The last and perhaps most important pillar of the Nigerian government’s push toward a thoroughly controlled press is use of legislation and regulatory codes as blunt force instruments. Where the now-iced Social Media Bill was not able to force through certain changes such as reduced accountability from the Executive to the Judiciary and process-free control over internet access and usage permissions, these elements were once again present in the proposed Infectious Diseases Act 2020.

A NewswireNGR deep dive into the proposed bill led to a public outcry, which led to a public hearing. This eventually led to the bill being shelved, but not before House Spokesperson Benjamin Kalu furiously attacked the analysis on national television while admitting that he had not read it.

The clauses eventually found their way into the NBC 6th Code amendment of 2020, which has been repeatedly deployed to fine and censor television and radio stations for putting on critical content since then. In so doing, the Nigerian government has shrunk press freedoms to a historic low not seen at any other time since the return of democracy in 1999.

CPA and RSF Sums Up The State of Nigerian Media Freedom

Africa Research Associate at the Committee for Protection of Journalists (CPJ) Jonathan Rozen

“From repeated arrests and physical attacks by security forces, to surveillance and efforts to censor reporting published online, the free press in Nigeria remains under attack. Unfortunately, there seems to be a dearth of political will to stop this trend. Holding accountable those responsible for abuses is one way for authorities to signal seriousness about improving conditions; another is to reform the country’s laws to ensure journalism is not criminalized. As has been demonstrated in the past, solidarity among journalists can be a powerful tool to push for these and other changes.”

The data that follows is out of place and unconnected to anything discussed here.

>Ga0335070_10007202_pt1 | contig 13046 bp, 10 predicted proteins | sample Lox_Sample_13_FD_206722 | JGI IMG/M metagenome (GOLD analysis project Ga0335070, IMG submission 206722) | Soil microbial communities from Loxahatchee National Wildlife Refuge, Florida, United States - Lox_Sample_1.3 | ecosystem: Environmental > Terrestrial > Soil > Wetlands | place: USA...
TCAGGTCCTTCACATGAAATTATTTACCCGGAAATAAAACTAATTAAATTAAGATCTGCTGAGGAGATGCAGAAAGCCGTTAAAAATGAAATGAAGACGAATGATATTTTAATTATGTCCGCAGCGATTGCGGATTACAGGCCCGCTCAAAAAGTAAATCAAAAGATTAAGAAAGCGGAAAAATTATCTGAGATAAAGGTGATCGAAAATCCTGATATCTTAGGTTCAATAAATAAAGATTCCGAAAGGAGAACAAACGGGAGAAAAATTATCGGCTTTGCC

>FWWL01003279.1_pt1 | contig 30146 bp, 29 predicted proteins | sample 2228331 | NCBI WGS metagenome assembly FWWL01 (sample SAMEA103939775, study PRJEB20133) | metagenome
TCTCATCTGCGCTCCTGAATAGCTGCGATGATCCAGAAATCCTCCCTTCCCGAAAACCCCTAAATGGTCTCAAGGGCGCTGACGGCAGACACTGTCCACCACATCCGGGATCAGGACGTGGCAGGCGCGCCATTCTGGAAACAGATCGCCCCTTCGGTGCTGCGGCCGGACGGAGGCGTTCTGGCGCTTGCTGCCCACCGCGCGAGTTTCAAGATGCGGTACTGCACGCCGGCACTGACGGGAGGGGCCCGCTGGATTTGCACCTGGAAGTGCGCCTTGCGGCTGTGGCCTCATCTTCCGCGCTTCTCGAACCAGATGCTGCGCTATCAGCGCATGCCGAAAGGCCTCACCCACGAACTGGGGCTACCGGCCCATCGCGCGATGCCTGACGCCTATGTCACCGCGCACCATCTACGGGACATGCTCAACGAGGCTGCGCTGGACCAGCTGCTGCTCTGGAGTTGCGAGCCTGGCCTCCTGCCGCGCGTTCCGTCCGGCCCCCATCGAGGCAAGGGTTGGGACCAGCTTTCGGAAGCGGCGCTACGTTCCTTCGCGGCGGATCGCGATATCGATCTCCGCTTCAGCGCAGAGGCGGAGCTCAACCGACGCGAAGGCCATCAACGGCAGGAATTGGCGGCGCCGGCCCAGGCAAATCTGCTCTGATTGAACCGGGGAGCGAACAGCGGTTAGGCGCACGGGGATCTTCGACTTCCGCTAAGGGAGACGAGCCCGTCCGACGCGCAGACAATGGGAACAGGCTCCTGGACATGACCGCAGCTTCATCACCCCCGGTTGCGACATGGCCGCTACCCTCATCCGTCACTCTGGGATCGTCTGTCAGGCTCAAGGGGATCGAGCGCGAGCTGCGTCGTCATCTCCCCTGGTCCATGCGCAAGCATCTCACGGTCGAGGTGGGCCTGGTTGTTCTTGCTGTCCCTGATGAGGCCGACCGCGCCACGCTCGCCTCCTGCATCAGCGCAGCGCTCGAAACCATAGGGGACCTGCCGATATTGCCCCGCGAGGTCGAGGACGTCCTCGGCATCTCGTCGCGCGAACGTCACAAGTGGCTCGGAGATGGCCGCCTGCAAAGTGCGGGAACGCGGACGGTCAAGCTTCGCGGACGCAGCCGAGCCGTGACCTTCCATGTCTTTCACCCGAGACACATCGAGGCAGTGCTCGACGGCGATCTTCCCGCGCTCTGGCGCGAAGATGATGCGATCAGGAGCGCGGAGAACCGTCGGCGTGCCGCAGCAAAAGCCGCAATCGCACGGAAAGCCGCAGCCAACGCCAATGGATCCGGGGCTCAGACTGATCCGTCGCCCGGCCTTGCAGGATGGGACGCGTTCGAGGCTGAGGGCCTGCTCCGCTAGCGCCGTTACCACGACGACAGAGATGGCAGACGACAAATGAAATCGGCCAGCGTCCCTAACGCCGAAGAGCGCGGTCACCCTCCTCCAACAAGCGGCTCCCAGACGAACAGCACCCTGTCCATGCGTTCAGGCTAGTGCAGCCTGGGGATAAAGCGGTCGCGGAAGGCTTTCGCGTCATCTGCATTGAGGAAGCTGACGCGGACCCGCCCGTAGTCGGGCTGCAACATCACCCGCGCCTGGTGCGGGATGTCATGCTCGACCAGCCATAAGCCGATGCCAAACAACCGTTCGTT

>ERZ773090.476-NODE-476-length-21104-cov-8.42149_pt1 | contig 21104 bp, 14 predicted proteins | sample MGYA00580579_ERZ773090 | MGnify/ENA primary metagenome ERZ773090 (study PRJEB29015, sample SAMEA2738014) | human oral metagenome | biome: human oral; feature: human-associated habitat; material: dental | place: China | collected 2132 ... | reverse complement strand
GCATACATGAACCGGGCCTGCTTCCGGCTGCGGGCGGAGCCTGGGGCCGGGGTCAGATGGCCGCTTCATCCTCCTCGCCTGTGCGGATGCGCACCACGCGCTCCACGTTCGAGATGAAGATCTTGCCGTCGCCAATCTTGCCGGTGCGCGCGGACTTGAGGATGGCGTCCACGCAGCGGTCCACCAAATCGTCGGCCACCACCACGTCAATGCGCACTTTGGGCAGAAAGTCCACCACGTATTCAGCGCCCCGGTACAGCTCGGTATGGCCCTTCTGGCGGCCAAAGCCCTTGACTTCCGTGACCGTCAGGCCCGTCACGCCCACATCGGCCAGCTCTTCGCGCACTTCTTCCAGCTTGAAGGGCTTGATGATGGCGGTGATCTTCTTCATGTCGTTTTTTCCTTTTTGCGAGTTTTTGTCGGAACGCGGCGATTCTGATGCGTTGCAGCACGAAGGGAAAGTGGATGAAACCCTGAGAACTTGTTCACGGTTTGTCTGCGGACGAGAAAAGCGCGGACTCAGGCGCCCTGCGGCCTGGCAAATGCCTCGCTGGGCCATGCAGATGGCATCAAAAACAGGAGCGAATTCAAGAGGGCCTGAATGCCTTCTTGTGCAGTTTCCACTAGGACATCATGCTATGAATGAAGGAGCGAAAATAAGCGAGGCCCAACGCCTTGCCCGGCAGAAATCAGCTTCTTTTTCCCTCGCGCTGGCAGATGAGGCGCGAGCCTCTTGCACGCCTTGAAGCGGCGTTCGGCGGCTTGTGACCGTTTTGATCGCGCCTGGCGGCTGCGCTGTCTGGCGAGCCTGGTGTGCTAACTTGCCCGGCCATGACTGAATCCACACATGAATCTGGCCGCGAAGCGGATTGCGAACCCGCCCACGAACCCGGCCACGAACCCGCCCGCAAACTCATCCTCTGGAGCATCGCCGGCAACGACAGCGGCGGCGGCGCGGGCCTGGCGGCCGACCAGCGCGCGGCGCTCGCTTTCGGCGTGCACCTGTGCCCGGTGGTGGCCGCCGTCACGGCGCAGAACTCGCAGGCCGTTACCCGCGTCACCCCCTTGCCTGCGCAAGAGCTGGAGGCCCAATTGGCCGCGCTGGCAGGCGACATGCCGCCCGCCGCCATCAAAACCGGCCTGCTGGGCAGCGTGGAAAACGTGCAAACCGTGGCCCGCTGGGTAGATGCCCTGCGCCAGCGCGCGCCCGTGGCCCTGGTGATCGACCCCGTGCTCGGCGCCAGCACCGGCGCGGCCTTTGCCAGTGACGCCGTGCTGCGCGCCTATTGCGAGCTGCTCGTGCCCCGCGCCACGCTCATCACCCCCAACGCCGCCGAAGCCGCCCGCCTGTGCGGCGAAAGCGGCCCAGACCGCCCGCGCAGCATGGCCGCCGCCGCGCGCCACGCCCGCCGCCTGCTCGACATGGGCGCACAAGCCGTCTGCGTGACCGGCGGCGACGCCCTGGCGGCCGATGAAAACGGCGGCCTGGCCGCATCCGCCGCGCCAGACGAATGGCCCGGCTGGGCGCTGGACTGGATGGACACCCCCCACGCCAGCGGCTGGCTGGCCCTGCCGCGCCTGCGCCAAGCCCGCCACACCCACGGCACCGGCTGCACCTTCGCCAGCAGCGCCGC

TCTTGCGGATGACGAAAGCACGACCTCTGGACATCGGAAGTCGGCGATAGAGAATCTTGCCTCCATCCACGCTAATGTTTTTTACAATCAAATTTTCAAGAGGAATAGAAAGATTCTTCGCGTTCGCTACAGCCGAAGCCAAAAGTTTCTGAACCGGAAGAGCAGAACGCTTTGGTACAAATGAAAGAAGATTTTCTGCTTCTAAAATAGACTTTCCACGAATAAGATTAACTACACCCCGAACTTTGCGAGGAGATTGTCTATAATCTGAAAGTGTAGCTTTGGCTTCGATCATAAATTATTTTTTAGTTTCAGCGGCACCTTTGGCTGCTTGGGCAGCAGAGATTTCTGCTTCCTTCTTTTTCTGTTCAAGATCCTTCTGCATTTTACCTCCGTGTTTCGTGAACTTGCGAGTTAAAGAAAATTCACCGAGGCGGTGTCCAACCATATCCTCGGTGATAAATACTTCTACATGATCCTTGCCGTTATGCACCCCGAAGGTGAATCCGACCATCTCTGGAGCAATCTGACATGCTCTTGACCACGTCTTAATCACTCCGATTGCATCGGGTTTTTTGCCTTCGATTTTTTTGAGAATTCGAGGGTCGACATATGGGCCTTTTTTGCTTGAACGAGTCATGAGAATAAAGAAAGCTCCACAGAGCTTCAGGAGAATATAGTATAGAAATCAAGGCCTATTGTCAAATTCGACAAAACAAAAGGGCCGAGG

Nigeria is down 5 places from 115 in 2020 to 120 in 2021 on World Press Freedom Index. Contextualising this ranking and delivering a stinging verdict about press freedom in Nigeria, a statement from Reporters Without Borders reads as follows:

“Nigeria is now one of West Africa’s most dangerous and difficult countries for journalists, who are often spied on, attacked, arbitrarily arrested or even killed. The campaign for the elections in which President Muhammadu Buhari obtained another term in February 2019 was marked by an unprecedented level of disinformation, especially on social media. 

The all-powerful regional governors are often the media’s most determined persecutors and act with complete impunity. In 2018, one governor had part of the premises of a radio station razed after a series of reports criticising his handling of local affairs. Online freedom is restricted by a 2015 cyber-crime law that is widely used to arrest and prosecute journalists and bloggers in an arbitrary manner. 

Three journalists have been shot dead while covering Islamic Movement in Nigeria protests since July 2019 without any proper investigation to identify those responsible. The police are often the direct beneficiaries of impunity and were blamed for the death of a young trainee journalist after arresting him in October 2020. The major street protests in 2020 were accompanied by violence against the media. 

Several news organisations were torched and many reporters were attacked. With more than 100 independent newspapers, Africa’s most populous nation enjoys real media pluralism but covering stories involving politics, terrorism, financial embezzlement by the powerful or conflicts between communities is very problematic. This was seen yet again in 2020, when an investigative reporter was threatened and several of his sources died or were killed after he investigated massacres in the northern state of Kaduna.”